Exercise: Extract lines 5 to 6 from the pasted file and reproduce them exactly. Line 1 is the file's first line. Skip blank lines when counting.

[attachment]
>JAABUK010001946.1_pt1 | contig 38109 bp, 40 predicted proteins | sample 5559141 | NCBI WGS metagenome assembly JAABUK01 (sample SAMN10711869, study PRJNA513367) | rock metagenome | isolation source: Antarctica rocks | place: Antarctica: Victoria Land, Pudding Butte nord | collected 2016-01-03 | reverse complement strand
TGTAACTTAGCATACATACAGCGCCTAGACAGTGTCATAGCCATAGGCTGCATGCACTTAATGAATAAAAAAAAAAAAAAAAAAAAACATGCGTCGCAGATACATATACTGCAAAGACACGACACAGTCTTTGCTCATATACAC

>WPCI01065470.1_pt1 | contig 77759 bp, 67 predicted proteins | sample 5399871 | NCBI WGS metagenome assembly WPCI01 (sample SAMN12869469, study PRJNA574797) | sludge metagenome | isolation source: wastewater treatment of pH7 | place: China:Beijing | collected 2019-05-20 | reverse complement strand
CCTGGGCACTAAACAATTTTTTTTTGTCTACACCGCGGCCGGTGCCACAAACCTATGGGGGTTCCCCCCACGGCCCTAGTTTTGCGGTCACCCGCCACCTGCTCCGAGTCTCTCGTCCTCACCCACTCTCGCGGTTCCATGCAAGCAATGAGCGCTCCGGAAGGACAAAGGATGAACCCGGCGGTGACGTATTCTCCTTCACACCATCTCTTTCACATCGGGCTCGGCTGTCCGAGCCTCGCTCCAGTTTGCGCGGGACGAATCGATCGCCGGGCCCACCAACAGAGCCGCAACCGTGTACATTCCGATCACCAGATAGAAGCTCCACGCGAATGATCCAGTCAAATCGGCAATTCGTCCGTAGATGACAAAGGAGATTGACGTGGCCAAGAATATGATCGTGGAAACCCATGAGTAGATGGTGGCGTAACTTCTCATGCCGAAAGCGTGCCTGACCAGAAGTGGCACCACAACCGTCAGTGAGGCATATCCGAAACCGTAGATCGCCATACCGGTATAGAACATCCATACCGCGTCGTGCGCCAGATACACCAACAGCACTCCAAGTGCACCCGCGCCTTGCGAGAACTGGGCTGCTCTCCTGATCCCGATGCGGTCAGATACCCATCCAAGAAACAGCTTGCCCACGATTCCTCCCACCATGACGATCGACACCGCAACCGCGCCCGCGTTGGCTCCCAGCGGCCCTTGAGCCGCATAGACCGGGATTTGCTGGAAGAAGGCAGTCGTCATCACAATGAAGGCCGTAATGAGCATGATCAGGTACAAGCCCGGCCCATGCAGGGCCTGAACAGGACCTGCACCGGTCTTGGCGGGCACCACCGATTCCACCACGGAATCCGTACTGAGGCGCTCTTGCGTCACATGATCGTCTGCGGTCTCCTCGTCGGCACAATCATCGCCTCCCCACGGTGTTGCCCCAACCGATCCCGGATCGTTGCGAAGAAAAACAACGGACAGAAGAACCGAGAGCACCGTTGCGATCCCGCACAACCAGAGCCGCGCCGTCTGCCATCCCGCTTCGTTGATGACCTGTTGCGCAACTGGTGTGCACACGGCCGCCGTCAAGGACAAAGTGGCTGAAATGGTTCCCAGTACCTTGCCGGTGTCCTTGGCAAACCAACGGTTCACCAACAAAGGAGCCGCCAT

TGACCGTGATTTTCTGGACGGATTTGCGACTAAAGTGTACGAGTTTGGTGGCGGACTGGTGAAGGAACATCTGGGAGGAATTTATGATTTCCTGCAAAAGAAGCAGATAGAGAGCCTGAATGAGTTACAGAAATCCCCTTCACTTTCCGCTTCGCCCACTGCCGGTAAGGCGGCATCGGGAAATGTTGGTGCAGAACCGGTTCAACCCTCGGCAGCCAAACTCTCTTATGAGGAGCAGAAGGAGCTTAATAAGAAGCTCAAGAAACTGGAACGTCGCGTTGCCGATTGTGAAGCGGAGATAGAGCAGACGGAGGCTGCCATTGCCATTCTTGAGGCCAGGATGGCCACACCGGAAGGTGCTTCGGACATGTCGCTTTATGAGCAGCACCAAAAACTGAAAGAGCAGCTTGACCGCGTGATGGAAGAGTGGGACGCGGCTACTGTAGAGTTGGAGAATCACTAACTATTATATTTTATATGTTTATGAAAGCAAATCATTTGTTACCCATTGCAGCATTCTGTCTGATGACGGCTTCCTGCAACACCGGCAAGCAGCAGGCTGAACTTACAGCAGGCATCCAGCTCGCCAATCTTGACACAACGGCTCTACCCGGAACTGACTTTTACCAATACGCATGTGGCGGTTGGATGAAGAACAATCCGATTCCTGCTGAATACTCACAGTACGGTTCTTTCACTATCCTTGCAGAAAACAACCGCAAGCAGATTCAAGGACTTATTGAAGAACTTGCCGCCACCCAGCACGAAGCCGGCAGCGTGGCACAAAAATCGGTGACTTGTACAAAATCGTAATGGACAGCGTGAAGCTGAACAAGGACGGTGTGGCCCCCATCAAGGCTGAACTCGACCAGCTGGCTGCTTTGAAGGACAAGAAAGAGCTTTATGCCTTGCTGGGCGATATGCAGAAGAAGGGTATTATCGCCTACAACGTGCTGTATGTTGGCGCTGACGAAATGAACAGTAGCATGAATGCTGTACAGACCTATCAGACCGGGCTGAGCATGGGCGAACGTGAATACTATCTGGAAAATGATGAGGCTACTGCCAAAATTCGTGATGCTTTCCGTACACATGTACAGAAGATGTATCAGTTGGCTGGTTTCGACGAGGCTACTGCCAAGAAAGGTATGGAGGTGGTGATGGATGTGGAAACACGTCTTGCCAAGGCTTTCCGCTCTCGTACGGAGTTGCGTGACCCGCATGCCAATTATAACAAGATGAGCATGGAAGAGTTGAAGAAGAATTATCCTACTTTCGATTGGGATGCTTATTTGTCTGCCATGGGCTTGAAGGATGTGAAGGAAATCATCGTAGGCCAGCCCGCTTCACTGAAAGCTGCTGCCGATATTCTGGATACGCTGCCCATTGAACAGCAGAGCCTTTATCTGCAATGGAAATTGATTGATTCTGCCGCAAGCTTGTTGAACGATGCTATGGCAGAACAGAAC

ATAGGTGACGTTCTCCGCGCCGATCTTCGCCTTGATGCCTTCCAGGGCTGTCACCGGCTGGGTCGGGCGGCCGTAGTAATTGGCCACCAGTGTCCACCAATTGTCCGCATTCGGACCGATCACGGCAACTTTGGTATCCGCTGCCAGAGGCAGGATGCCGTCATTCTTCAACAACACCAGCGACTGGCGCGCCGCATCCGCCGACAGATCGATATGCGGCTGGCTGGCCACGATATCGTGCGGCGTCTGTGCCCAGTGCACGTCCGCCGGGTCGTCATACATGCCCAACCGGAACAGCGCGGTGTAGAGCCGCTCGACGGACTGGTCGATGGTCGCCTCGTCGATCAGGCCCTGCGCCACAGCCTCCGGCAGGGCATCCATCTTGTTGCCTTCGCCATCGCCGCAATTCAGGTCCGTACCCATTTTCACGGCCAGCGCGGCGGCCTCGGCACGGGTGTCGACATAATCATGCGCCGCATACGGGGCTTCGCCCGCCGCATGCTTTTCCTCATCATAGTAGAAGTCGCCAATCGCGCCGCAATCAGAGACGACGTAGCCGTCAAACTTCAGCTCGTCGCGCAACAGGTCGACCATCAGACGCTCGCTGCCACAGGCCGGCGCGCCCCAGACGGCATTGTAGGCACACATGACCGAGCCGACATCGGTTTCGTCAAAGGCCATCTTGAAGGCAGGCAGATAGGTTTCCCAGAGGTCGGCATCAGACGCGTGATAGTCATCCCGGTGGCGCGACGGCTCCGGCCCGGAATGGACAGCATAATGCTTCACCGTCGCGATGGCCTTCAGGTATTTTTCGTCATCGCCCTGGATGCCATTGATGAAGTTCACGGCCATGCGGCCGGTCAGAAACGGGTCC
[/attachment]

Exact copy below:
TGACCGTGATTTTCTGGACGGATTTGCGACTAAAGTGTACGAGTTTGGTGGCGGACTGGTGAAGGAACATCTGGGAGGAATTTATGATTTCCTGCAAAAGAAGCAGATAGAGAGCCTGAATGAGTTACAGAAATCCCCTTCACTTTCCGCTTCGCCCACTGCCGGTAAGGCGGCATCGGGAAATGTTGGTGCAGAACCGGTTCAACCCTCGGCAGCCAAACTCTCTTATGAGGAGCAGAAGGAGCTTAATAAGAAGCTCAAGAAACTGGAACGTCGCGTTGCCGATTGTGAAGCGGAGATAGAGCAGACGGAGGCTGCCATTGCCATTCTTGAGGCCAGGATGGCCACACCGGAAGGTGCTTCGGACATGTCGCTTTATGAGCAGCACCAAAAACTGAAAGAGCAGCTTGACCGCGTGATGGAAGAGTGGGACGCGGCTACTGTAGAGTTGGAGAATCACTAACTATTATATTTTATATGTTTATGAAAGCAAATCATTTGTTACCCATTGCAGCATTCTGTCTGATGACGGCTTCCTGCAACACCGGCAAGCAGCAGGCTGAACTTACAGCAGGCATCCAGCTCGCCAATCTTGACACAACGGCTCTACCCGGAACTGACTTTTACCAATACGCATGTGGCGGTTGGATGAAGAACAATCCGATTCCTGCTGAATACTCACAGTACGGTTCTTTCACTATCCTTGCAGAAAACAACCGCAAGCAGATTCAAGGACTTATTGAAGAACTTGCCGCCACCCAGCACGAAGCCGGCAGCGTGGCACAAAAATCGGTGACTTGTACAAAATCGTAATGGACAGCGTGAAGCTGAACAAGGACGGTGTGGCCCCCATCAAGGCTGAACTCGACCAGCTGGCTGCTTTGAAGGACAAGAAAGAGCTTTATGCCTTGCTGGGCGATATGCAGAAGAAGGGTATTATCGCCTACAACGTGCTGTATGTTGGCGCTGACGAAATGAACAGTAGCATGAATGCTGTACAGACCTATCAGACCGGGCTGAGCATGGGCGAACGTGAATACTATCTGGAAAATGATGAGGCTACTGCCAAAATTCGTGATGCTTTCCGTACACATGTACAGAAGATGTATCAGTTGGCTGGTTTCGACGAGGCTACTGCCAAGAAAGGTATGGAGGTGGTGATGGATGTGGAAACACGTCTTGCCAAGGCTTTCCGCTCTCGTACGGAGTTGCGTGACCCGCATGCCAATTATAACAAGATGAGCATGGAAGAGTTGAAGAAGAATTATCCTACTTTCGATTGGGATGCTTATTTGTCTGCCATGGGCTTGAAGGATGTGAAGGAAATCATCGTAGGCCAGCCCGCTTCACTGAAAGCTGCTGCCGATATTCTGGATACGCTGCCCATTGAACAGCAGAGCCTTTATCTGCAATGGAAATTGATTGATTCTGCCGCAAGCTTGTTGAACGATGCTATGGCAGAACAGAAC

ATAGGTGACGTTCTCCGCGCCGATCTTCGCCTTGATGCCTTCCAGGGCTGTCACCGGCTGGGTCGGGCGGCCGTAGTAATTGGCCACCAGTGTCCACCAATTGTCCGCATTCGGACCGATCACGGCAACTTTGGTATCCGCTGCCAGAGGCAGGATGCCGTCATTCTTCAACAACACCAGCGACTGGCGCGCCGCATCCGCCGACAGATCGATATGCGGCTGGCTGGCCACGATATCGTGCGGCGTCTGTGCCCAGTGCACGTCCGCCGGGTCGTCATACATGCCCAACCGGAACAGCGCGGTGTAGAGCCGCTCGACGGACTGGTCGATGGTCGCCTCGTCGATCAGGCCCTGCGCCACAGCCTCCGGCAGGGCATCCATCTTGTTGCCTTCGCCATCGCCGCAATTCAGGTCCGTACCCATTTTCACGGCCAGCGCGGCGGCCTCGGCACGGGTGTCGACATAATCATGCGCCGCATACGGGGCTTCGCCCGCCGCATGCTTTTCCTCATCATAGTAGAAGTCGCCAATCGCGCCGCAATCAGAGACGACGTAGCCGTCAAACTTCAGCTCGTCGCGCAACAGGTCGACCATCAGACGCTCGCTGCCACAGGCCGGCGCGCCCCAGACGGCATTGTAGGCACACATGACCGAGCCGACATCGGTTTCGTCAAAGGCCATCTTGAAGGCAGGCAGATAGGTTTCCCAGAGGTCGGCATCAGACGCGTGATAGTCATCCCGGTGGCGCGACGGCTCCGGCCCGGAATGGACAGCATAATGCTTCACCGTCGCGATGGCCTTCAGGTATTTTTCGTCATCGCCCTGGATGCCATTGATGAAGTTCACGGCCATGCGGCCGGTCAGAAACGGGTCC